This book was developed in order to allow kidney patients (especially those undergoing hemodialysis) to enjoy foods they are traditionally told to avoid.
Today, more than 20 millions, in the United States (approximately 60 million world-wide14), have some degree of chronic kidney disease placing them ‘at risk’ for developing End Stage Renal Disease (ESRD). Despite advances in medical technology, each year thousands upon thousands of those with chronic kidney disease transition to ESRD and the need for renal replacement (primarily dialysis). It is estimated that in the U.S., upwards at 380,000 - 400,000 people are on some form of dialysis. If this alarming trend continues, it has been projected that – by the year 2025, more than 2.2 million people will require renal support, just to stay alive. Regulation of internal mineral concentration is just one of many important life-sustaining functions kidneys must perform. As kidney function declines, maintaining the correct internal balance of phosphorus, potassium, and sodium becomes more difficult to regulate. Unfortunately, most raw, and especially processed, foods contain an overabundance of at least one or more of these minerals. Unrestricted consumption of such mineral laden foods can cause physiological mineral imbalance (especially excess in phosphorus, potassium and sodium), that can lead to potentially dangerous and even life threatening health problems.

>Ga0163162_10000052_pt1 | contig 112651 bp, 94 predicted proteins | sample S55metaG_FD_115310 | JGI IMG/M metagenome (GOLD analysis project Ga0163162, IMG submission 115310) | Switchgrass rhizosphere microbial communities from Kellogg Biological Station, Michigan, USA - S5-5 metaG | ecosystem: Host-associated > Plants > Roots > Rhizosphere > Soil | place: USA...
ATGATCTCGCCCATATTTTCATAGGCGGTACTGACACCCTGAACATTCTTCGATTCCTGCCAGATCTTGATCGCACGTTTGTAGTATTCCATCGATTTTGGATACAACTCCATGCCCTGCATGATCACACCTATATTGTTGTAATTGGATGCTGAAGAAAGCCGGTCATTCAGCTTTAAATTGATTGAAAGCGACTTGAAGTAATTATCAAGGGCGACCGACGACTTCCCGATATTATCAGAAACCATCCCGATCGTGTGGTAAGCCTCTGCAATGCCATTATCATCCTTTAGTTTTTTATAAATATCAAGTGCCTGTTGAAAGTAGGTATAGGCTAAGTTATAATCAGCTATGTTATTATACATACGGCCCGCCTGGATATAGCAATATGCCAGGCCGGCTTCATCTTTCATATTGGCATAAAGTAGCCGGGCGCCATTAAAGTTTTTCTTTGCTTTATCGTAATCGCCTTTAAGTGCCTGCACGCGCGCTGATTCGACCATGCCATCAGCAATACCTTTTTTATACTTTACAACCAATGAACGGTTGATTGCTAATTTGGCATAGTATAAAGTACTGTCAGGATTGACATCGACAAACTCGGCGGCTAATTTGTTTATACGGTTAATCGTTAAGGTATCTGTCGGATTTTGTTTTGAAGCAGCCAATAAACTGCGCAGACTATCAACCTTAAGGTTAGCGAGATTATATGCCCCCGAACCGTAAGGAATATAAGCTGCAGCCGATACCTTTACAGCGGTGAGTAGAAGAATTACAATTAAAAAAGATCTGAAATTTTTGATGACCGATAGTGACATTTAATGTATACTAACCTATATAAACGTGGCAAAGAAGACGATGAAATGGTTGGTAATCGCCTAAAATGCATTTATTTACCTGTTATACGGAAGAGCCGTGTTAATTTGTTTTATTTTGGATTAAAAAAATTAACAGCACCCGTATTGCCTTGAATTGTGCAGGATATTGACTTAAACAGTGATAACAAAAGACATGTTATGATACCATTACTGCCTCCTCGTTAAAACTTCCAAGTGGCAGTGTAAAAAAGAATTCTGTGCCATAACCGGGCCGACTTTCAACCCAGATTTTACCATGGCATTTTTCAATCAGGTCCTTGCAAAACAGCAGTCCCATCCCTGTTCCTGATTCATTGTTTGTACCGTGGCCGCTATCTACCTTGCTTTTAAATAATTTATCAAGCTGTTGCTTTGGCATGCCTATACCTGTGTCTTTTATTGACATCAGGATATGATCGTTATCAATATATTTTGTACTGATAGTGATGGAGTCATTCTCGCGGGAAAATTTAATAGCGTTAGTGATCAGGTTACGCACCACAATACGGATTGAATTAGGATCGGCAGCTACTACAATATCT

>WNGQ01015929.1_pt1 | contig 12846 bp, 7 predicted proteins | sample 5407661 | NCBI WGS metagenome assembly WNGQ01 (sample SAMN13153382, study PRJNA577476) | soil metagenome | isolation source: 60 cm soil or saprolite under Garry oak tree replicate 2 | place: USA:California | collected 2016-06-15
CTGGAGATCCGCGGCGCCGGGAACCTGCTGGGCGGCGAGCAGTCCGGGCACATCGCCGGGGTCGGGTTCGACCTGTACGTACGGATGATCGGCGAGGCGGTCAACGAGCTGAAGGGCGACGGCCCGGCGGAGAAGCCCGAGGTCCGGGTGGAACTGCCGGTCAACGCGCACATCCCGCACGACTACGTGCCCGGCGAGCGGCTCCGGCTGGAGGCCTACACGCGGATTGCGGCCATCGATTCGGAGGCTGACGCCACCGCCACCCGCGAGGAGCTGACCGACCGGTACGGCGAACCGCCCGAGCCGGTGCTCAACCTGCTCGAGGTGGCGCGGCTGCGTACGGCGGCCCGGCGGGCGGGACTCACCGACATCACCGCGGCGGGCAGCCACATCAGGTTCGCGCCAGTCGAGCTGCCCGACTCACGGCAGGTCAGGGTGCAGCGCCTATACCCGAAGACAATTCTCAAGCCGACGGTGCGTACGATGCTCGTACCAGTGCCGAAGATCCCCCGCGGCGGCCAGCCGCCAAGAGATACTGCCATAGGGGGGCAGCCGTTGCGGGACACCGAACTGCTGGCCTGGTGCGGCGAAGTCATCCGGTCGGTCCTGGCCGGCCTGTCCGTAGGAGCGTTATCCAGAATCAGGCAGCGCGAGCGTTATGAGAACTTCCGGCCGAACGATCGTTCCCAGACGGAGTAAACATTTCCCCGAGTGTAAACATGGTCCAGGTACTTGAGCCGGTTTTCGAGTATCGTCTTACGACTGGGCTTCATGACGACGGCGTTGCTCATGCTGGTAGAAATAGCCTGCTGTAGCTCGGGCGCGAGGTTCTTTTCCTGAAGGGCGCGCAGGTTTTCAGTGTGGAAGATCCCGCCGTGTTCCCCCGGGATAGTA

Food Fuel Fitness, 3rd Edition was created with simple food-processing instructions which were developed to reduce minerals (demineralize) in foods before they are eaten. The information on food demineralization presented in this book is based on demineralization data from numerous studies conducted by the author and analyzed by a licensed testing laboratory. By using these simple, easy to follow, demineralization instructions, the phosphorus, potassium, and sodium content of numerous fruits, vegetables, legumes, meats, flours, and even cheeses, can be reduced significantly. Demineralization can make many restricted, and even excluded, high potassium, phosphorus, and sodium foods permissible on a renal diet once again. By eating the majority of a total dietary selection demineralized, one should expect to see an improvement in their problematic phosphorus, potassium, and sodium blood (hematological) mineral values, and in their nutritional status.